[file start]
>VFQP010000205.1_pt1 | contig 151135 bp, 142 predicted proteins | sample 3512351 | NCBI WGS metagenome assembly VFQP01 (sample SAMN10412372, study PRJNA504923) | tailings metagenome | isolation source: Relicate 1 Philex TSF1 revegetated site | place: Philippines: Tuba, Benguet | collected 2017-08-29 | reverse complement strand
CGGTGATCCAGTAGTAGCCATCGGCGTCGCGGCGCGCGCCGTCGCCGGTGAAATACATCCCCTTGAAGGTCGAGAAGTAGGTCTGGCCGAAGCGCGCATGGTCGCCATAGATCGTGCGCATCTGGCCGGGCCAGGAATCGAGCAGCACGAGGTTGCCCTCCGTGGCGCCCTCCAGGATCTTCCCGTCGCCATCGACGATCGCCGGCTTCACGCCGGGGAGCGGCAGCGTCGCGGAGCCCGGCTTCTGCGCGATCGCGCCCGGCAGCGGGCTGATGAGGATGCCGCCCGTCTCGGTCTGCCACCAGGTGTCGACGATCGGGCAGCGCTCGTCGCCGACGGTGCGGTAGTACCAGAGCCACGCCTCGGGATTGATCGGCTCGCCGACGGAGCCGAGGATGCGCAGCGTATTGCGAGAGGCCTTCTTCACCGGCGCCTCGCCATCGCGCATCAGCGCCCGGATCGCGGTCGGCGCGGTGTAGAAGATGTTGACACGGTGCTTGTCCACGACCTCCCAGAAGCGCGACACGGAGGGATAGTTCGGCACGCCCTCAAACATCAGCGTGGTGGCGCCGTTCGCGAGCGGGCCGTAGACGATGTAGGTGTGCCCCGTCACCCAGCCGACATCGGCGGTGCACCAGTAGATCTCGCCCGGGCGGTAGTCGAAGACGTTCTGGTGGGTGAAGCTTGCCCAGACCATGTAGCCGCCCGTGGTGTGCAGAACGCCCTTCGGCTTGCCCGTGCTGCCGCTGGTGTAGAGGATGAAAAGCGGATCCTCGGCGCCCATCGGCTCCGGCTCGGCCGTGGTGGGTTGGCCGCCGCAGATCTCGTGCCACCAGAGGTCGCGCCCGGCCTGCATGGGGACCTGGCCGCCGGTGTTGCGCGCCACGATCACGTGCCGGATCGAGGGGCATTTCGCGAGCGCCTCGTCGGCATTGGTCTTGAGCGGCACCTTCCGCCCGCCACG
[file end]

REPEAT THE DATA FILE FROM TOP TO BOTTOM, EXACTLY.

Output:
>VFQP010000205.1_pt1 | contig 151135 bp, 142 predicted proteins | sample 3512351 | NCBI WGS metagenome assembly VFQP01 (sample SAMN10412372, study PRJNA504923) | tailings metagenome | isolation source: Relicate 1 Philex TSF1 revegetated site | place: Philippines: Tuba, Benguet | collected 2017-08-29 | reverse complement strand
CGGTGATCCAGTAGTAGCCATCGGCGTCGCGGCGCGCGCCGTCGCCGGTGAAATACATCCCCTTGAAGGTCGAGAAGTAGGTCTGGCCGAAGCGCGCATGGTCGCCATAGATCGTGCGCATCTGGCCGGGCCAGGAATCGAGCAGCACGAGGTTGCCCTCCGTGGCGCCCTCCAGGATCTTCCCGTCGCCATCGACGATCGCCGGCTTCACGCCGGGGAGCGGCAGCGTCGCGGAGCCCGGCTTCTGCGCGATCGCGCCCGGCAGCGGGCTGATGAGGATGCCGCCCGTCTCGGTCTGCCACCAGGTGTCGACGATCGGGCAGCGCTCGTCGCCGACGGTGCGGTAGTACCAGAGCCACGCCTCGGGATTGATCGGCTCGCCGACGGAGCCGAGGATGCGCAGCGTATTGCGAGAGGCCTTCTTCACCGGCGCCTCGCCATCGCGCATCAGCGCCCGGATCGCGGTCGGCGCGGTGTAGAAGATGTTGACACGGTGCTTGTCCACGACCTCCCAGAAGCGCGACACGGAGGGATAGTTCGGCACGCCCTCAAACATCAGCGTGGTGGCGCCGTTCGCGAGCGGGCCGTAGACGATGTAGGTGTGCCCCGTCACCCAGCCGACATCGGCGGTGCACCAGTAGATCTCGCCCGGGCGGTAGTCGAAGACGTTCTGGTGGGTGAAGCTTGCCCAGACCATGTAGCCGCCCGTGGTGTGCAGAACGCCCTTCGGCTTGCCCGTGCTGCCGCTGGTGTAGAGGATGAAAAGCGGATCCTCGGCGCCCATCGGCTCCGGCTCGGCCGTGGTGGGTTGGCCGCCGCAGATCTCGTGCCACCAGAGGTCGCGCCCGGCCTGCATGGGGACCTGGCCGCCGGTGTTGCGCGCCACGATCACGTGCCGGATCGAGGGGCATTTCGCGAGCGCCTCGTCGGCATTGGTCTTGAGCGGCACCTTCCGCCCGCCACG